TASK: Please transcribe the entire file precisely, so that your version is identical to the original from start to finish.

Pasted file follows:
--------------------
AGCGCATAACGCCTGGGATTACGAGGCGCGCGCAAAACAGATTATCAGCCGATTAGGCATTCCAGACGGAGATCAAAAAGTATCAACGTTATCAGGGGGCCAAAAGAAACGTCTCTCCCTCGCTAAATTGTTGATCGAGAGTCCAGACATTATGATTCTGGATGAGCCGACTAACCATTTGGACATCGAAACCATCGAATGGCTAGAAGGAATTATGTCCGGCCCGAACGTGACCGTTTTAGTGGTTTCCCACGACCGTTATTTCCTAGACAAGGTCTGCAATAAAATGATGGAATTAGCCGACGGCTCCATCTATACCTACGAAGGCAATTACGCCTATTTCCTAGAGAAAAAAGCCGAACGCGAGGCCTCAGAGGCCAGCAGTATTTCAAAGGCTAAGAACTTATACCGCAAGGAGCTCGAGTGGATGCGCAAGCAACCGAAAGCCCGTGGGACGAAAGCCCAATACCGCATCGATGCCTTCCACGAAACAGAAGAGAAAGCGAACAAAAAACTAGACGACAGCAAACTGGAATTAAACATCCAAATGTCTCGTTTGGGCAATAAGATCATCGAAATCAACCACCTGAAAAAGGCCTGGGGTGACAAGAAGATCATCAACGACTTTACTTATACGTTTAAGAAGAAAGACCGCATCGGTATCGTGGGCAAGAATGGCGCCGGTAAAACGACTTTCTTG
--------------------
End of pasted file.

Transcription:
AGCGCATAACGCCTGGGATTACGAGGCGCGCGCAAAACAGATTATCAGCCGATTAGGCATTCCAGACGGAGATCAAAAAGTATCAACGTTATCAGGGGGCCAAAAGAAACGTCTCTCCCTCGCTAAATTGTTGATCGAGAGTCCAGACATTATGATTCTGGATGAGCCGACTAACCATTTGGACATCGAAACCATCGAATGGCTAGAAGGAATTATGTCCGGCCCGAACGTGACCGTTTTAGTGGTTTCCCACGACCGTTATTTCCTAGACAAGGTCTGCAATAAAATGATGGAATTAGCCGACGGCTCCATCTATACCTACGAAGGCAATTACGCCTATTTCCTAGAGAAAAAAGCCGAACGCGAGGCCTCAGAGGCCAGCAGTATTTCAAAGGCTAAGAACTTATACCGCAAGGAGCTCGAGTGGATGCGCAAGCAACCGAAAGCCCGTGGGACGAAAGCCCAATACCGCATCGATGCCTTCCACGAAACAGAAGAGAAAGCGAACAAAAAACTAGACGACAGCAAACTGGAATTAAACATCCAAATGTCTCGTTTGGGCAATAAGATCATCGAAATCAACCACCTGAAAAAGGCCTGGGGTGACAAGAAGATCATCAACGACTTTACTTATACGTTTAAGAAGAAAGACCGCATCGGTATCGTGGGCAAGAATGGCGCCGGTAAAACGACTTTCTTG